Martin Vander Weyer

Tinkering with VAT won’t make us trust the government

Tinkering with VAT won’t make us trust the government
[Getty Images]
Text settings
Comments

Should Chancellor Rishi Sunak cut VAT as an emergency stimulus to the consumer economy? When Labour’s Alistair Darling made a 2.5 per cent £12 billion cut after the 2008 crash, I called it ‘an unconvincing and expensive gambit’, on the basis that shoppers would barely notice and that ‘far more significant will be the general level of confidence as it is affected by business failures and job losses… and the general grimness of global economic news’. The same applies today only more so, given that inflation is dormant, households’ pent-up spending power has in many cases been boosted by lockdown and the top VAT-cut winner would likely be Amazon.

By all means relax Sunday trading laws and restrictions on outdoor food and drink service. What matters most is getting millions of people swiftly and safely back to work in consumer-facing jobs. A cut in employers’ national insurance contributions might help, but what’s essential is to convince the public that this government is competently managing the balance of risks between lives and livelihoods. Right now, few of us believe that — and tinkering with the tax code won’t change our minds.

Optimistic successors

In the television drama Succession, the monstrous media patriarch Logan Roy philosophises shortly before the family-feud finale: ‘Most things don’t exist. The Ford Motor Company hardly exists. It’s just a time--saving expression for a collection of financial interests.’ The same might be said at this juncture of Intu, the debt-laden owner of UK shopping centres which has appointed administrators in case rescue talks fail.

Founded in 1980 by the South African tycoon Sir Donald Gordon, Intu after multiple restructurings is essentially a collection of loan agreements and unhappy investors on one side, matched on the other by shop leases on which, because of lockdown on top of retail turmoil, much of the rent is currently uncollectable. If that structure collapses, as has looked possible since a £2 billion loss was reported in March, creditors will take a hit but the shopping malls will still stand, and optimistic successors will find ways to repurpose them. That, as Logan Roy might also point out, is the Schumpeterian way of things. There will be many more stories like it ahead — and many new feats of entrepreneurship amid the wreckage.

Frozen estates

‘Delays and problems at the Probate Office are causing distress to families already suffering stress and grief,’ says the Sunday Times. As executor for an old lady who died in February, I’m close to this topic. What with 65,000 ‘excess deaths’ during the pandemic, you might think Whitehall would make sure death-related bureaucracy is working as smoothly as possible — not only to make bereavement easier to bear but also, pragmatically, to hasten back into the tottering economy all the capital that’s tied up in temporarily frozen estates.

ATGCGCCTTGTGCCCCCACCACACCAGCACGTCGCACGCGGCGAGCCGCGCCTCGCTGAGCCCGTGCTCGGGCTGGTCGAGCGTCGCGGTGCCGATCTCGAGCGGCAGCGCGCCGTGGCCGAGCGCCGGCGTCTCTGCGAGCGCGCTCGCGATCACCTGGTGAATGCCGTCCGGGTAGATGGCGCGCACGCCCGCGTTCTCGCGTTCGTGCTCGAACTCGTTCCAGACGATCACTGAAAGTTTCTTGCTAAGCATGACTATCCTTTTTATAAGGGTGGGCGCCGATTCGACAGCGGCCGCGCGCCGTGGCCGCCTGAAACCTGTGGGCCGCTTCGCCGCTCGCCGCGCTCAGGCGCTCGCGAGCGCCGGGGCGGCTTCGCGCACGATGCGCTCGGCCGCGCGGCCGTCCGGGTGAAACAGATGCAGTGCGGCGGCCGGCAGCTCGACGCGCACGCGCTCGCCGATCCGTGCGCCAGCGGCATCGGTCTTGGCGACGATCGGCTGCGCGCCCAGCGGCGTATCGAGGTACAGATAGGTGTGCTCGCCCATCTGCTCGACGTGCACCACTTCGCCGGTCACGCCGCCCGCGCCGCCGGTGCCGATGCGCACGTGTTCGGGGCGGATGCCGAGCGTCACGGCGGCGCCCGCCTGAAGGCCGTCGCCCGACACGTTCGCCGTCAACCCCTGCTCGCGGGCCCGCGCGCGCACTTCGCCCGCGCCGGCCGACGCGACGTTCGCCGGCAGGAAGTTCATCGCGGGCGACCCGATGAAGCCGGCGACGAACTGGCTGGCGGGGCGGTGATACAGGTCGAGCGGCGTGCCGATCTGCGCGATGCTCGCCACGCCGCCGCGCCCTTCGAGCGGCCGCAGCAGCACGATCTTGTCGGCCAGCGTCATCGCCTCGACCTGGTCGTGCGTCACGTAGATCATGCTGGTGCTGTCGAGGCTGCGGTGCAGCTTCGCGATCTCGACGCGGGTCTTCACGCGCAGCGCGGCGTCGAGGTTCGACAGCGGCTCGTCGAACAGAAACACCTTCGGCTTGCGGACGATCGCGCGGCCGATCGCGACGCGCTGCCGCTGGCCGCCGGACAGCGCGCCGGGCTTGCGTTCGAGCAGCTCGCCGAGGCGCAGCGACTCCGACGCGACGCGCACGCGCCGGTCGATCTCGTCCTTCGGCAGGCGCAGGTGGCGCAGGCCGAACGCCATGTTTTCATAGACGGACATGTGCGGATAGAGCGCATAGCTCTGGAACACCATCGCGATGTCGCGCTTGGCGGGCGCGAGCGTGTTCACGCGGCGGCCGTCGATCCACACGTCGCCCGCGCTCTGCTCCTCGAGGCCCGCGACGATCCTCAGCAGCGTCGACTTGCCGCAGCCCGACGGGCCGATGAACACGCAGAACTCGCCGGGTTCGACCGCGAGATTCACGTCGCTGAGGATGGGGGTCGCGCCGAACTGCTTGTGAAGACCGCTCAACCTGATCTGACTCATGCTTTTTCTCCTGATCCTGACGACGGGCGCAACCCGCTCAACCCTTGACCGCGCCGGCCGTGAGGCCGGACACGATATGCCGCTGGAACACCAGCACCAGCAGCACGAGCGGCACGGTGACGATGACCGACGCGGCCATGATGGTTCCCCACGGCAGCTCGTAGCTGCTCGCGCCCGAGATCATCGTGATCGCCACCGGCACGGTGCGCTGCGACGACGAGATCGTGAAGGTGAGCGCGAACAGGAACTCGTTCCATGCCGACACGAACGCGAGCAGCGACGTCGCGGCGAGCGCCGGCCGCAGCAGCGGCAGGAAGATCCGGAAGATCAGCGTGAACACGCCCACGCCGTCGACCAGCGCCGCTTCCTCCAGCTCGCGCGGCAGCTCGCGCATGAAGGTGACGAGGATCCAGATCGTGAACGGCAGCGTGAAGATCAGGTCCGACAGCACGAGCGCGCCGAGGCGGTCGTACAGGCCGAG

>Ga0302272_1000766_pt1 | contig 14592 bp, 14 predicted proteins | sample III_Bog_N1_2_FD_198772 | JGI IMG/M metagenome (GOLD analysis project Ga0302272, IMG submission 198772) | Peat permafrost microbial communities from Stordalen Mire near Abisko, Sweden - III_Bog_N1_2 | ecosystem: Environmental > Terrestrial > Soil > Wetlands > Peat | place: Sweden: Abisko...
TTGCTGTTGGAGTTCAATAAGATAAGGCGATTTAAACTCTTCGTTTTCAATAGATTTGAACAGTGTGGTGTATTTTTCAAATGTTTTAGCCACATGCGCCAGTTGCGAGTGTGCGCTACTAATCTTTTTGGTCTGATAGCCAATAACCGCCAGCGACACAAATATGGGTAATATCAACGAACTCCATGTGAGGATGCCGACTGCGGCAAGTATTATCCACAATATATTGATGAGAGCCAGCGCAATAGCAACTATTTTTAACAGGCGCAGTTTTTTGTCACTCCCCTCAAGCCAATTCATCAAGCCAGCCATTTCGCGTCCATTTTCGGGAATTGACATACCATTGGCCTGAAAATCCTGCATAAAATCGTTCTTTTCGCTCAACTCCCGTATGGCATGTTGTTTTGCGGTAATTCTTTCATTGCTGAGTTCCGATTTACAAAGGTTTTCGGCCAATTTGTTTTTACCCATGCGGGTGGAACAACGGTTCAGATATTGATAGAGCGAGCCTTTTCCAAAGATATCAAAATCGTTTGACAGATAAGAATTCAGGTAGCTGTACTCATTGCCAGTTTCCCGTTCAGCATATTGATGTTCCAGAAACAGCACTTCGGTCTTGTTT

‘Working from home’ is the excuse for late responses from banks and HMRC as well as probate offices themselves, reducing the whole complex process to a crawl. The number of probate applications submitted during lockdown has actually been half the normal level, so sackloads are expected in the coming months, creating further logjams. If you’re waiting for the nest egg that will enable you to start a business or buy a first home, and for the opportunity to toast the generous testator, the only consolation I can offer (so a lawyer tells me) is that ‘it was actually much worse last year: at one stage letters and phone calls weren’t answered at all. Nothing to do with any killer virus, they were just busy restructuring HM Courts & Tribunals Service.’

Pandemic winners

The FT offers an eye-catching list of 100 global companies that have ‘prospered in the pandemic’ as eager share-buyers have added billions to their market capitalisation despite broader forecasts of doom. The top ten US tech firms — from Amazon to Netflix — have soared in value by $1.2 trillion between them, while unsurprisingly a quarter of all the names listed are in healthcare, and 23 are Chinese. What’s also striking is how many fortunes are being made in online gaming stocks, including the only Irish contender, Flutter (parent of Paddy Power), whose shares have doubled since March.

As for UK companies, only two make the cut, both strictly speaking only half-British but both having added $9 billion of market value. The Anglo-Swedish drug maker AstraZeneca is a frontrunner in the Covid vaccine race and said to be in merger talks with Gilead of the US. The consumer goods giant Unilever is in favour with investors partly due to a decision to drop its historic Anglo-Dutch structure in favour of simplified UK leadership, having previously botched an attempted shift in the opposite direction; even more reassuringly, it reports booming sales of Domestos.

Meals on wheels

And so to gastronomy. One reader tells me regular hampers of delicacies from Fortnum & Mason have sustained him happily through the lockdown. But the posh Piccadilly grocers look late in the game in launching a fine-dining-at-home service from their in-house restaurant 45 Jermyn Street (Golden Oscietra caviar: £80 a portion) just as the hospitality sector at large is about to re-open. By contrast I hear Los Angeles’s ultra-fashionable Vespertine eatery has been doing a lively takeaway trade for months, with tasting menus themed in ‘homage’ to other famous Californian restaurants. The great advantage, says my correspondent, is that whereas dining in the extraterrestrial ambience of Vespertine itself, with whispering waiters robed like monks, can cost $1,000 per couple with wine and service, the meals-on-wheels version is ‘more like $70 to $80 per person and, on the whole, terrific’.